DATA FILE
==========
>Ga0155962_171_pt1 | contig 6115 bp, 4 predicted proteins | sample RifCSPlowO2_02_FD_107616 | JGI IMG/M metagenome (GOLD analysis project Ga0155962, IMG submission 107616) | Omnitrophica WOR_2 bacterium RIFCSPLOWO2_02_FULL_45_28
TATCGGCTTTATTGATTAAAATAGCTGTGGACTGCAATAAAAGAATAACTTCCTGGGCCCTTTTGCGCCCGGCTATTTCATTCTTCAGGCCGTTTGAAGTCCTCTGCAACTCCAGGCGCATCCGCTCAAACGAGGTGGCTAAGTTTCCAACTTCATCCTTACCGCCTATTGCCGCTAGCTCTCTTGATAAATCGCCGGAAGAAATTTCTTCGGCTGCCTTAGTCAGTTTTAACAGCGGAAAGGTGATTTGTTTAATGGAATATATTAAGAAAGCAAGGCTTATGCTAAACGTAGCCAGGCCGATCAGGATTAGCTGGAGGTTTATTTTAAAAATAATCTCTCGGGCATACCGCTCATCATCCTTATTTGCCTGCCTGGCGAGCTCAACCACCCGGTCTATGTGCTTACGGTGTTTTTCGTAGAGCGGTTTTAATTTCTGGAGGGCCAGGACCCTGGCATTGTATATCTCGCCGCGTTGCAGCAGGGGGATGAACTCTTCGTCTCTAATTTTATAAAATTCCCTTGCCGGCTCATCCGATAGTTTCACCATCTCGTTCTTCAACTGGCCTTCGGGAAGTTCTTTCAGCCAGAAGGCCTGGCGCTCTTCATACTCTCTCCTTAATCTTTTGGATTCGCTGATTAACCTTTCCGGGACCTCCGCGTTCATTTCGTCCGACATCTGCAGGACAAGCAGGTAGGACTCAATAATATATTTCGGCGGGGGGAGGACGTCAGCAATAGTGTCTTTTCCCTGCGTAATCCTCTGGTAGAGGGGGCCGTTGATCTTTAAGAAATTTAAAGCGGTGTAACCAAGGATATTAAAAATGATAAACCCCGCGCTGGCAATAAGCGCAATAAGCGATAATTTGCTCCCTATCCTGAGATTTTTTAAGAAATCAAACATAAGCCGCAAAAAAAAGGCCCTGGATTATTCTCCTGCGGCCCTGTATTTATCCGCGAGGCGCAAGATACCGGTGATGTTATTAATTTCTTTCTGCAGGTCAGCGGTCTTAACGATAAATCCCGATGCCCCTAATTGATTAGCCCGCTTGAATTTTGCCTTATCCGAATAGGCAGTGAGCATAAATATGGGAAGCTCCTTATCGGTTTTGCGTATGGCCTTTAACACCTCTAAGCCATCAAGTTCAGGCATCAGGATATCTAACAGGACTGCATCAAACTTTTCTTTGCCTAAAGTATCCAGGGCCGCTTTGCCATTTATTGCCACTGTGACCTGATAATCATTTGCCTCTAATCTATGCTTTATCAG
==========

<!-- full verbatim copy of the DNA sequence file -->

>Ga0155962_171_pt1 | contig 6115 bp, 4 predicted proteins | sample RifCSPlowO2_02_FD_107616 | JGI IMG/M metagenome (GOLD analysis project Ga0155962, IMG submission 107616) | Omnitrophica WOR_2 bacterium RIFCSPLOWO2_02_FULL_45_28
TATCGGCTTTATTGATTAAAATAGCTGTGGACTGCAATAAAAGAATAACTTCCTGGGCCCTTTTGCGCCCGGCTATTTCATTCTTCAGGCCGTTTGAAGTCCTCTGCAACTCCAGGCGCATCCGCTCAAACGAGGTGGCTAAGTTTCCAACTTCATCCTTACCGCCTATTGCCGCTAGCTCTCTTGATAAATCGCCGGAAGAAATTTCTTCGGCTGCCTTAGTCAGTTTTAACAGCGGAAAGGTGATTTGTTTAATGGAATATATTAAGAAAGCAAGGCTTATGCTAAACGTAGCCAGGCCGATCAGGATTAGCTGGAGGTTTATTTTAAAAATAATCTCTCGGGCATACCGCTCATCATCCTTATTTGCCTGCCTGGCGAGCTCAACCACCCGGTCTATGTGCTTACGGTGTTTTTCGTAGAGCGGTTTTAATTTCTGGAGGGCCAGGACCCTGGCATTGTATATCTCGCCGCGTTGCAGCAGGGGGATGAACTCTTCGTCTCTAATTTTATAAAATTCCCTTGCCGGCTCATCCGATAGTTTCACCATCTCGTTCTTCAACTGGCCTTCGGGAAGTTCTTTCAGCCAGAAGGCCTGGCGCTCTTCATACTCTCTCCTTAATCTTTTGGATTCGCTGATTAACCTTTCCGGGACCTCCGCGTTCATTTCGTCCGACATCTGCAGGACAAGCAGGTAGGACTCAATAATATATTTCGGCGGGGGGAGGACGTCAGCAATAGTGTCTTTTCCCTGCGTAATCCTCTGGTAGAGGGGGCCGTTGATCTTTAAGAAATTTAAAGCGGTGTAACCAAGGATATTAAAAATGATAAACCCCGCGCTGGCAATAAGCGCAATAAGCGATAATTTGCTCCCTATCCTGAGATTTTTTAAGAAATCAAACATAAGCCGCAAAAAAAAGGCCCTGGATTATTCTCCTGCGGCCCTGTATTTATCCGCGAGGCGCAAGATACCGGTGATGTTATTAATTTCTTTCTGCAGGTCAGCGGTCTTAACGATAAATCCCGATGCCCCTAATTGATTAGCCCGCTTGAATTTTGCCTTATCCGAATAGGCAGTGAGCATAAATATGGGAAGCTCCTTATCGGTTTTGCGTATGGCCTTTAACACCTCTAAGCCATCAAGTTCAGGCATCAGGATATCTAACAGGACTGCATCAAACTTTTCTTTGCCTAAAGTATCCAGGGCCGCTTTGCCATTTATTGCCACTGTGACCTGATAATCATTTGCCTCTAATCTATGCTTTATCAG